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Columns

  • Another Perspective - Water then, water now

    I was born in 1946. Our winters were much different in the ‘50s.

    Snowfalls measured up to 2-1/2 feet and stayed on the ground for a long time. Today, sometimes we only get traces of snow, if any at all.

    Whatever happened to those days? Our heavy rains especially during the Fourth of July Fiestas, were a welcomed sight. Farmers loved it. Crops and fields came alive. Ditches were full of water, ranchers had hay and corn for their horses and cattle.

  • Nuestra Historia - Town High closed: the Dixon case

    Seldom recounted today, there erupted in New Mexico in the late 1940s, an impassioned struggle between Catholics and Protestants — especially in Hispanic communities ­— over the dominant role of the Catholic church in tax-supported public schools.

    So acrimonious was the conflict, that near-riots broke out in the small community of Dixon, in Rio Arriba county, where public school facilities were owned by the Catholic church and run by Catholic nuns, who provided religious instruction as part of the public school curriculum.

  • Work of Art - Did you lose something?

    Oh, pardon me, sir, ma’am, but did I invade your privacy?

    Excuuuuse me for peeking into your mail, most of which even you haven’t read, since much of the correspondence, which goes back to the year 2004, is still in sealed envelopes. And lots of the items are the same. Those things happen when people keep dunning you.

    Let me explain:

  • Editor's Note - A look ahead to Nov. 6

    If the Albuquerque Journal’s polling is accurate — and I’m told it is about as accurate as polling gets — the five biggest races in New Mexico are pretty much done deals.

  • Nuestra Historia - West schools began with North, South Public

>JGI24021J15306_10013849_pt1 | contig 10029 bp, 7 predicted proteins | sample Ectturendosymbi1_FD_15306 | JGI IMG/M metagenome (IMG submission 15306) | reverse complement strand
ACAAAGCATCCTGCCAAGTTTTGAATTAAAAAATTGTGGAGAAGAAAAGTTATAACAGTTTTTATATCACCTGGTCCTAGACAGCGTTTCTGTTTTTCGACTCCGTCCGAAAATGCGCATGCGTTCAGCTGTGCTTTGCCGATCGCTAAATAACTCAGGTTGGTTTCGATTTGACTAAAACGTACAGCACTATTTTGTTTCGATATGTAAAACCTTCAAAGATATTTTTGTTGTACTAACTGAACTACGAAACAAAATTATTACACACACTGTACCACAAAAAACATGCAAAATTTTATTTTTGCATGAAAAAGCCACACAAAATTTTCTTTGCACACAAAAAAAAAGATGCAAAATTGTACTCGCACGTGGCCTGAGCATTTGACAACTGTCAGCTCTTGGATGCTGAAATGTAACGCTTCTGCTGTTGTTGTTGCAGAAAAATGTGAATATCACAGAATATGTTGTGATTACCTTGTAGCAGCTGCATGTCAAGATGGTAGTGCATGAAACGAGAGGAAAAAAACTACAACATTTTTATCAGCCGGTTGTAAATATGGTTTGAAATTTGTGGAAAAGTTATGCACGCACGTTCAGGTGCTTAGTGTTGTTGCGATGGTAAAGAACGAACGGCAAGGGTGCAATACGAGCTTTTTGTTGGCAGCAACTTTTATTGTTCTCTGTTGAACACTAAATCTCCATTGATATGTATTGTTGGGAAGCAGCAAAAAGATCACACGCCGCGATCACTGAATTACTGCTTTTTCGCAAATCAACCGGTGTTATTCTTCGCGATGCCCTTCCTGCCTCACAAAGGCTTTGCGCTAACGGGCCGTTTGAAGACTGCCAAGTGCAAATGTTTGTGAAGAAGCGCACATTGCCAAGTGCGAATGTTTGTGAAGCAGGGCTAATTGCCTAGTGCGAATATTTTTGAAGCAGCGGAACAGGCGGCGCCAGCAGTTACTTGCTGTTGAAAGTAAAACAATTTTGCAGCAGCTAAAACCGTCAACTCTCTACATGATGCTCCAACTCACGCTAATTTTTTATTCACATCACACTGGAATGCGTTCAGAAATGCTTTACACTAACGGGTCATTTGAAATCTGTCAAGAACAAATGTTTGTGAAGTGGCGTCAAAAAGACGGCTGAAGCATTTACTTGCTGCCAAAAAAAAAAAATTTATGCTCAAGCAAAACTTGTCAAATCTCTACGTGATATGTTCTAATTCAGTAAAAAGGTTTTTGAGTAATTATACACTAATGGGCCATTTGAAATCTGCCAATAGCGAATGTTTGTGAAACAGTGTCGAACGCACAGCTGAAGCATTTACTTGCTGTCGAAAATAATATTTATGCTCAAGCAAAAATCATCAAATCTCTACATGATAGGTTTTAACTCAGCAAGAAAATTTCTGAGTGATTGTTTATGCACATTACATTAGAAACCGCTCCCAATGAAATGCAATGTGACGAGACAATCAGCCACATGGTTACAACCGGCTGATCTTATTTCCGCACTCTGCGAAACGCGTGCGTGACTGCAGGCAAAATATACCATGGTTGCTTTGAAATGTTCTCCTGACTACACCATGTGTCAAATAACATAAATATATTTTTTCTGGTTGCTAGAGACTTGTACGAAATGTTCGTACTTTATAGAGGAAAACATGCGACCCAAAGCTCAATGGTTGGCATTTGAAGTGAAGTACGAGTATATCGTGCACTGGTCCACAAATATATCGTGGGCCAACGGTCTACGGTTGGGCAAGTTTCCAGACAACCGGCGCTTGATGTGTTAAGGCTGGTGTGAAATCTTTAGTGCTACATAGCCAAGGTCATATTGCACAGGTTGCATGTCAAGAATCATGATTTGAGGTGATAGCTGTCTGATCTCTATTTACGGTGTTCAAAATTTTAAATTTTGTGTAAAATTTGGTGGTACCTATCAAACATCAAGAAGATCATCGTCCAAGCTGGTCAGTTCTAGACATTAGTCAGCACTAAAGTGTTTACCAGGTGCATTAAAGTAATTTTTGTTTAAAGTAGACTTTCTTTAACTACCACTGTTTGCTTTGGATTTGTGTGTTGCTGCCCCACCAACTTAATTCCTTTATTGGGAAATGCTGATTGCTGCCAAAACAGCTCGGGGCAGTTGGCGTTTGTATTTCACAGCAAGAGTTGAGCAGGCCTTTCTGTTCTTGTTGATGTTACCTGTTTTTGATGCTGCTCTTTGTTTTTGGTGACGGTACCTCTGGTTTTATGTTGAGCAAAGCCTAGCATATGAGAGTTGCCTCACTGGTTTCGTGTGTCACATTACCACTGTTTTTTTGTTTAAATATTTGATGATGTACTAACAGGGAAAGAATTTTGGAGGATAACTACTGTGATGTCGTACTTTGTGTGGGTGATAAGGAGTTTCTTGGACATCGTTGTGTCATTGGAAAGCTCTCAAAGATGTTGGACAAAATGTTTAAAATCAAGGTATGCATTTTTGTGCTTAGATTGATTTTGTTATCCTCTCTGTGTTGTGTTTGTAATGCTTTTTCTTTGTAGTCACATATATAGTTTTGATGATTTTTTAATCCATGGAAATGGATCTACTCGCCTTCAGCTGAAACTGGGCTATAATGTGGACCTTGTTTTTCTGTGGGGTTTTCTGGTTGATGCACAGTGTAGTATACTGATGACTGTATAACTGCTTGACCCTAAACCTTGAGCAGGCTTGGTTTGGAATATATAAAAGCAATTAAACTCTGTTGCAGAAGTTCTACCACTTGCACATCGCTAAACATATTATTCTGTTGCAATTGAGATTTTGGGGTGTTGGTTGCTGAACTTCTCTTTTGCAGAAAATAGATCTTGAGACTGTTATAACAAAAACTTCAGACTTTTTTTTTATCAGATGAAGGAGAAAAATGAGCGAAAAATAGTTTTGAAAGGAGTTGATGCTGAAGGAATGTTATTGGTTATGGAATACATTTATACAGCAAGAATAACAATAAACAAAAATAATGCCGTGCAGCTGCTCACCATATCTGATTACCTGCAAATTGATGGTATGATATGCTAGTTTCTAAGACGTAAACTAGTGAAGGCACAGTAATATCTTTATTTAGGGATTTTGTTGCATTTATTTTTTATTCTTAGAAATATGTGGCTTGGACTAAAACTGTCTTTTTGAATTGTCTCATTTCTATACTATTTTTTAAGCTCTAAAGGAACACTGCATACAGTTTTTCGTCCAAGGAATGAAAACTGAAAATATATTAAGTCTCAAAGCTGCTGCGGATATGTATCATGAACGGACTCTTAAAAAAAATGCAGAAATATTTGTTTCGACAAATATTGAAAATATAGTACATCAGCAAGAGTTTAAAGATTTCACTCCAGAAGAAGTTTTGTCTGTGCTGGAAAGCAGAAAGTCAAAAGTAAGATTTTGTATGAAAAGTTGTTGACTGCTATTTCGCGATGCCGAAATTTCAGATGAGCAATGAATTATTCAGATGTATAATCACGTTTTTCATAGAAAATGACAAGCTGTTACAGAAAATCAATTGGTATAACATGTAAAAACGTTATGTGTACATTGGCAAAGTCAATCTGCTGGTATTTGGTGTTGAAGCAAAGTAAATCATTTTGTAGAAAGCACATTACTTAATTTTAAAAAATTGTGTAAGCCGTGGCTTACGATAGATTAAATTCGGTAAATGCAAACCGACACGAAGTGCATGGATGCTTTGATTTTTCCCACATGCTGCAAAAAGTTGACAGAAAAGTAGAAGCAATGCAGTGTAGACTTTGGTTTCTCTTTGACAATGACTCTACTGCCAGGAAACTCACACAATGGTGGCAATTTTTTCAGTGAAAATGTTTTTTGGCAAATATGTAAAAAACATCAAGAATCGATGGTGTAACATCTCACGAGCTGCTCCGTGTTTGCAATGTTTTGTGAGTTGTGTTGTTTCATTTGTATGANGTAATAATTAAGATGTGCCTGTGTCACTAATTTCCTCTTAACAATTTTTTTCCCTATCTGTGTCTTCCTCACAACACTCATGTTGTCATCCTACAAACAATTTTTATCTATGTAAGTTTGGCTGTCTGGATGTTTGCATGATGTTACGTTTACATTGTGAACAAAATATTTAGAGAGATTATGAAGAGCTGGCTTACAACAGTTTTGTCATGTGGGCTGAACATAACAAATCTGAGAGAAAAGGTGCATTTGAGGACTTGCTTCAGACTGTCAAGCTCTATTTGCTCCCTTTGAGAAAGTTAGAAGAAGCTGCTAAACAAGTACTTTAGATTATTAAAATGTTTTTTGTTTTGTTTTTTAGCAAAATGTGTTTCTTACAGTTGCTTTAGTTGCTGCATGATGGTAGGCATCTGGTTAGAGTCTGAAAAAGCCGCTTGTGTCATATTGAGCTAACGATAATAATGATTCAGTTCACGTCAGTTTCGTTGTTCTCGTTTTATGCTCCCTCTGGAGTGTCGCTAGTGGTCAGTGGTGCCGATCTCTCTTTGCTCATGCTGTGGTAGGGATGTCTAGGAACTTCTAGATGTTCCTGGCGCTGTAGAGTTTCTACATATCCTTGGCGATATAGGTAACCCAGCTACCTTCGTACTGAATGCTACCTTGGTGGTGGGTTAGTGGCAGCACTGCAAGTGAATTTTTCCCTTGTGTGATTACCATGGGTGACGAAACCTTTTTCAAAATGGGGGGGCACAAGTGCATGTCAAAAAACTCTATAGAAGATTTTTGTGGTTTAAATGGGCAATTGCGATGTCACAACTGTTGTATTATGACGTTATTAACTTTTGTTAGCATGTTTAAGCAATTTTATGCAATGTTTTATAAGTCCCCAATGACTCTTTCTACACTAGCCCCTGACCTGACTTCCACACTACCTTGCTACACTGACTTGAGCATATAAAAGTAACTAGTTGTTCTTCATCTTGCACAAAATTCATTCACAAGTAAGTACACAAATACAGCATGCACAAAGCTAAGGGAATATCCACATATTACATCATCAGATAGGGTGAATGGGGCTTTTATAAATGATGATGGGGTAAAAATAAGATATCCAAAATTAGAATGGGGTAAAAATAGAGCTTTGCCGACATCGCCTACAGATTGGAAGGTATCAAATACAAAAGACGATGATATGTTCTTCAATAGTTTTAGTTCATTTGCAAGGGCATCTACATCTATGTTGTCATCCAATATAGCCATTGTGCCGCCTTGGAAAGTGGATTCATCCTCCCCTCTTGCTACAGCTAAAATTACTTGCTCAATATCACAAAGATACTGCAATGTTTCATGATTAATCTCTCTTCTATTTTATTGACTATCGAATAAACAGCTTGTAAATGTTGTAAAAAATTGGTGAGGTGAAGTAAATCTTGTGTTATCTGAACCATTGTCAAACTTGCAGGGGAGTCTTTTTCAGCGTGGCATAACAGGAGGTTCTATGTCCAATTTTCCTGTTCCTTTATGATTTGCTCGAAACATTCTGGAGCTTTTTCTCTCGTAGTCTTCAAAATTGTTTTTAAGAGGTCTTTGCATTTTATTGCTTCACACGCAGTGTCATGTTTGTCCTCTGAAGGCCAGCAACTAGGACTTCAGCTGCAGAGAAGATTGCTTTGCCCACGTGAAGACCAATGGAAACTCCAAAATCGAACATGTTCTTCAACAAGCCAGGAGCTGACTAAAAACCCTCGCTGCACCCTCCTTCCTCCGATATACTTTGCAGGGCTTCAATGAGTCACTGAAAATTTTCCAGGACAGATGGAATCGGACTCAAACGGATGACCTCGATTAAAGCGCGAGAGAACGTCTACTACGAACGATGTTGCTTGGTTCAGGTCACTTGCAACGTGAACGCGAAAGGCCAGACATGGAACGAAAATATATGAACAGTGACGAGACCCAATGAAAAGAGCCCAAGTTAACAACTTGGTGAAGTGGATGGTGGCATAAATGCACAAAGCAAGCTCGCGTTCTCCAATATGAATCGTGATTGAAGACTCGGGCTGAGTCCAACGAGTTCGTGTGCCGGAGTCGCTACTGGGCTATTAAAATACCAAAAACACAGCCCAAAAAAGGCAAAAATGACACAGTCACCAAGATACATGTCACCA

Under public education laws enacted by the territorial legislature, a county school system existed in San Miguel County since 1884, and consisted of more than 40 separate schools throughout the county.
    Under that early system, one-room schools were organized in most rural communities, overseen by an elected county school superintendent.

  • Another Perspective - Las Vegas, a political bellwether

    As a journalist and political junkie, I have had countless conversations with my contemporaries about the special perspective I have because of my hometown.

    Recently, the New York Times ran a piece about the country’s changing political demographics, and I was pleasantly surprised to see “Las Vegas, N.M.” as the dateline for the story (“NM Offers Look At US Elections Of The Future,” Sept 29). Seems some of those contemporaries are starting to notice what I’ve been crowing about for years.

  • Work of Art - You say chili, I say chile

    “When I was a child, I spoke as a child, I understood as a child, I thought as a child: but when I became a man, I put away childish things.”

    The book of Corinthians omitted one thing: What about eating? I didn’t eat as a child does. I liked the spicy stuff.

  • Editor's Note - Truth takes a back seat

    Here we are, in the depths of the 2012 presidential election campaign, and cold, hard facts have taken a back  seat to political spin.
    Both campaigns, and their superPAC backers, have become quite agile in manipulating the truth. And while many media outlets are performing an admirable service by calling the campaigns out on their falsifications, the truth is still getting bested by the politicos.

  • Another Perspective - Water: A regional unifier

    Water is connected somehow to almost every aspect of our lives; from eating, hydrating and bathing to agriculture and recreation, we must have water to survive.

    Availability of water is also crucial to community vitality and economic development. Here in New Mexico, and particularly our northeastern region, water resources are scarce even in high-moisture years, but recent droughts have further underscored the need to be careful about how we use this resource.

  • Nuestra Historia - West system rooted in early Catholic schools

    For more than 30 years after Las Vegas was founded in 1835, there was no organized educational instruction available in the fledgling settlement. As was customary in New Mexico at the time, local clergy, if any, provided the little formal education available, though wealthy families often retained live-in tutors.